Coming down squarely on the “nature” side of the nature vs. nurture debate, Merle Haggard’s timeless classic “Mama Tried” is a semi-autobiographical apology to his mother for his behavior as a young man, which culminated in a stint in San Quentin for armed robbery.
A stint that was eventually wiped away in 1972 when the Governor of California, Ronald Reagan, gave him a full and unconditional pardon, pretty much for writing songs as great as “Mama Tried.”
With a gorgeously-picked guitar providing cover for a lead guitar crying his mama’s tears, Haggard sings about basically being bad from birth, no matter what his mother did. All of which leads to an indelible chorus:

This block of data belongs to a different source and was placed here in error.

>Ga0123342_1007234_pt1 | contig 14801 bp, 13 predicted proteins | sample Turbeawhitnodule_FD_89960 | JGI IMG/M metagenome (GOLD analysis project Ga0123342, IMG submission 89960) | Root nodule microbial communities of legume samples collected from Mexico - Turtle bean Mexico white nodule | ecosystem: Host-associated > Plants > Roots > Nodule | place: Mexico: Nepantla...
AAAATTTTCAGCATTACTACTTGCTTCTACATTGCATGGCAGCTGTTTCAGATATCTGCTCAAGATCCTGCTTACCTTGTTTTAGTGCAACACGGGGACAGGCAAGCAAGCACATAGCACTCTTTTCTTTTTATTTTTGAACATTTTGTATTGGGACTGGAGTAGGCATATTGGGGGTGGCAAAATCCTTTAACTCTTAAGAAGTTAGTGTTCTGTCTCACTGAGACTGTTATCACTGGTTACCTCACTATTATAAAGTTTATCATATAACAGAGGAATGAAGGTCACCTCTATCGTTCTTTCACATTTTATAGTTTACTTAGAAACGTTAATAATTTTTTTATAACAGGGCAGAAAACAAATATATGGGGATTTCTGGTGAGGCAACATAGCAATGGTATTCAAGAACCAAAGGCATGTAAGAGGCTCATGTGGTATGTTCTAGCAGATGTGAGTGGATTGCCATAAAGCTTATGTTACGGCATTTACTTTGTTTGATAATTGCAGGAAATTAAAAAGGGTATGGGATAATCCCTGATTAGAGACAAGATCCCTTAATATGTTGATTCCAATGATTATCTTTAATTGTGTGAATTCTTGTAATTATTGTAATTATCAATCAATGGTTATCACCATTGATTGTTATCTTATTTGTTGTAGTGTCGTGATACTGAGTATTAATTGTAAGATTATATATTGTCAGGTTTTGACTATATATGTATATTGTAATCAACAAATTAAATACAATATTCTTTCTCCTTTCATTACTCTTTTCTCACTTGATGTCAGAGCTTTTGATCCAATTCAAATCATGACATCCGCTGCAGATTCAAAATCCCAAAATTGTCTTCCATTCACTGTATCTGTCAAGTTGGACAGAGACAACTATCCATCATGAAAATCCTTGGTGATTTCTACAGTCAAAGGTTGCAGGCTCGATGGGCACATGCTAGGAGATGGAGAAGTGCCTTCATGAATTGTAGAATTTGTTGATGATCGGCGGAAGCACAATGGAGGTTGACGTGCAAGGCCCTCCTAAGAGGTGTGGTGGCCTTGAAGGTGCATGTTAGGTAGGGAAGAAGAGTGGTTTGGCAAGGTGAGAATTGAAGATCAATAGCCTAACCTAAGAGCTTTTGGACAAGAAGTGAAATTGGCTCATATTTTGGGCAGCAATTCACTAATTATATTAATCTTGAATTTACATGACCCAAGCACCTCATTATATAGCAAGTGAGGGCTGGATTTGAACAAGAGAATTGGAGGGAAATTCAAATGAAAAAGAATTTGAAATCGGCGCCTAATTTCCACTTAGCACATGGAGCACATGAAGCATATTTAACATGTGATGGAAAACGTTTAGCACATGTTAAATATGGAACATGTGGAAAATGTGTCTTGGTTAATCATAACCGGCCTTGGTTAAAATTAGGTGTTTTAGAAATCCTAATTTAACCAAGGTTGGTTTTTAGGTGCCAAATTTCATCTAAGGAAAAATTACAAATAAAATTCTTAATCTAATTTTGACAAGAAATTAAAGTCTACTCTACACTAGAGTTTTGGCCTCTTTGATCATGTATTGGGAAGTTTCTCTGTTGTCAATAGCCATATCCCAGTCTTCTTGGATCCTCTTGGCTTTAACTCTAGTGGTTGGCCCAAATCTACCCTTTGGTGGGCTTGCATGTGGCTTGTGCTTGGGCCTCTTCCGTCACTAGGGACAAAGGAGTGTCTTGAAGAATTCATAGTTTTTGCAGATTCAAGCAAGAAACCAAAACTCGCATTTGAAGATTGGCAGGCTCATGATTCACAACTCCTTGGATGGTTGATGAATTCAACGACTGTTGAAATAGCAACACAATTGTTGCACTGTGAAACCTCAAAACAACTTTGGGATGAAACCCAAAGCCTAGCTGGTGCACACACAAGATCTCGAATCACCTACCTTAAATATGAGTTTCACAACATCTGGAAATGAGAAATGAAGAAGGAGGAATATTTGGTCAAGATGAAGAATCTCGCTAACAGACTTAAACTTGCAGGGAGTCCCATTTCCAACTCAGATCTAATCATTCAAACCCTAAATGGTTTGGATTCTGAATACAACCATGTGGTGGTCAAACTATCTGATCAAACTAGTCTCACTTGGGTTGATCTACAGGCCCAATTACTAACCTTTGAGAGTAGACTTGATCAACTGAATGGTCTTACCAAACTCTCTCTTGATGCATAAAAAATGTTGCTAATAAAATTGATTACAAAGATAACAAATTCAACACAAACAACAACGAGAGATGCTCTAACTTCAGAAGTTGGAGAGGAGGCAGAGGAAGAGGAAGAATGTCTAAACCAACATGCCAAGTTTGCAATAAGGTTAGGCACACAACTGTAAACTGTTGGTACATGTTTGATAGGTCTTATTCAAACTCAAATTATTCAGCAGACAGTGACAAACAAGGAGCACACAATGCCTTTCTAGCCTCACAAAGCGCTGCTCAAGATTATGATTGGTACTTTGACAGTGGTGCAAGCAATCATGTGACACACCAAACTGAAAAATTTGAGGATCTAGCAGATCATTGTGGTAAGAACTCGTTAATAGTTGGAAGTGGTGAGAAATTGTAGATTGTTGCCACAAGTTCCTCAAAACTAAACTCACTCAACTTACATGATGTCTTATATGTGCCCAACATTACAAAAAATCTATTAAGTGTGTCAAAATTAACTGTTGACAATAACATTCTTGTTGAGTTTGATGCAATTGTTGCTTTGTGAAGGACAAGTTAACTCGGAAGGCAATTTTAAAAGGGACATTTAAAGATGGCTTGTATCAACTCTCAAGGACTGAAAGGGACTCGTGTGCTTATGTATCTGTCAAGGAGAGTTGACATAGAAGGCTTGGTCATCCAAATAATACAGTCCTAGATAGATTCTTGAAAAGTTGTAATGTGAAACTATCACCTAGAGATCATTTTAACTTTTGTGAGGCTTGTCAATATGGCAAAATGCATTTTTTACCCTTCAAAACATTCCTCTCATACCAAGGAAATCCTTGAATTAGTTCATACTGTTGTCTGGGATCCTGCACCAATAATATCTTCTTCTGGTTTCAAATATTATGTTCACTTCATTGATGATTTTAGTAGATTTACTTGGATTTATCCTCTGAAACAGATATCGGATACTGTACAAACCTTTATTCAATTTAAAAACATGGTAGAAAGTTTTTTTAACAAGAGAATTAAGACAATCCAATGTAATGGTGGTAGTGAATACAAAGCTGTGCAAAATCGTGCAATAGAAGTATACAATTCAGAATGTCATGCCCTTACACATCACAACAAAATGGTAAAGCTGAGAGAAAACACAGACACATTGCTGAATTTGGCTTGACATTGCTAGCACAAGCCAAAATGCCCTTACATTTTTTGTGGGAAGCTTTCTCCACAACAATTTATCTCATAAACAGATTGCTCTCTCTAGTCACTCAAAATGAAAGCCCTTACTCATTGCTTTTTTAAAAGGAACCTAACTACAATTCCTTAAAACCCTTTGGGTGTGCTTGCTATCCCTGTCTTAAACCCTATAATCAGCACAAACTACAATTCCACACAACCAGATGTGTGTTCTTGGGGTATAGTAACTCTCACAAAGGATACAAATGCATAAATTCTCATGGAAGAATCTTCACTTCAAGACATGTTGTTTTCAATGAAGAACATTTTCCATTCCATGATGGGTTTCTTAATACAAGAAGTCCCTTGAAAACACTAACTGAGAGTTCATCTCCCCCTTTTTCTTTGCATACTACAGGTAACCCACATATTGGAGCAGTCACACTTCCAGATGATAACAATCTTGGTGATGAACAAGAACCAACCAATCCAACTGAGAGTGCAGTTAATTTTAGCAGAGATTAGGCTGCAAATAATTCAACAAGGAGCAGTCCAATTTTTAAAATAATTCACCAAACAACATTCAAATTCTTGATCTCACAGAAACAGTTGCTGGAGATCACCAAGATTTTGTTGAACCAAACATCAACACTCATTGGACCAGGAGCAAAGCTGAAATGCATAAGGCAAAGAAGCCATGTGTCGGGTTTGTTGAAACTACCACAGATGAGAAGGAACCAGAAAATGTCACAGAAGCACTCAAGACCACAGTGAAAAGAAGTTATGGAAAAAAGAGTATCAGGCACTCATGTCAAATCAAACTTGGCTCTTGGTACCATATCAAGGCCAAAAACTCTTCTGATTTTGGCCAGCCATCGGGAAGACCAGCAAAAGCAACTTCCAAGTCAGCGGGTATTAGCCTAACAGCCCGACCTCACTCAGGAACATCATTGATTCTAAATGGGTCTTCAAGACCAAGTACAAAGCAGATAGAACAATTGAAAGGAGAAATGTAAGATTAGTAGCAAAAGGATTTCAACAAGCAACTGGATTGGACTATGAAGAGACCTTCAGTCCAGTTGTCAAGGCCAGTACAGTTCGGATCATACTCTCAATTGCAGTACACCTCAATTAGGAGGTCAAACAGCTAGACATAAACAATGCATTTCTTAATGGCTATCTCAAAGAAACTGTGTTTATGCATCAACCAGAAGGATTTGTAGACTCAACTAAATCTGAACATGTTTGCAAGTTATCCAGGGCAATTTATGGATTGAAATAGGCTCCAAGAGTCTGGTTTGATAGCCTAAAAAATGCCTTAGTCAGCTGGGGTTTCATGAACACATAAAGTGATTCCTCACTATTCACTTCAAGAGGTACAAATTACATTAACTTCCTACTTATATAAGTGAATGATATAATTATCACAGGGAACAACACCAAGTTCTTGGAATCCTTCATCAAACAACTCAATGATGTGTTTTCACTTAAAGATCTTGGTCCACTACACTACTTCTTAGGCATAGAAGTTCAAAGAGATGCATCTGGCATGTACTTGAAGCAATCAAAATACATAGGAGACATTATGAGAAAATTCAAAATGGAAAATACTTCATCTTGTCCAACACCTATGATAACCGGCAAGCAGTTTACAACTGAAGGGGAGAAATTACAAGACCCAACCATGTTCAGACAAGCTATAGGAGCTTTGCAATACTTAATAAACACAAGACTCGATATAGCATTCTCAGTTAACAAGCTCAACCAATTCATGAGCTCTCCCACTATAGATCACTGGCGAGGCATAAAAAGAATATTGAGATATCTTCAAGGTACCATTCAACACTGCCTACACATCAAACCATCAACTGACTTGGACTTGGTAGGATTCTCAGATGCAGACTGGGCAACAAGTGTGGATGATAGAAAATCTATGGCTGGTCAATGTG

I turned twenty-one in prison
Doing life without parole
No one could steer me right
But Mama tried, Mama tried
Mama tried to raise me better
But her pleading, I denied
That leaves only me to blame
’cause Mama tried
With Bonnie Owen chiming in and out on harmonies against Haggard’s typically crystal-clear vocal, the chorus “Mama Tried” is sparse, simple and powerful, centering around the genius repetition of “mama tried, mama tried” at the end of one line followed by “Mama tried” to start the the next.
If “Mama Tried” isn’t Merle Haggard’s signature song, it’s pretty damn close, topping the U.S. country charts and was instantly covered by other folk and country artists, as well rock bands with a foot in country like The Grateful Dead and the Old 97s.
“Mama Tried” performed live
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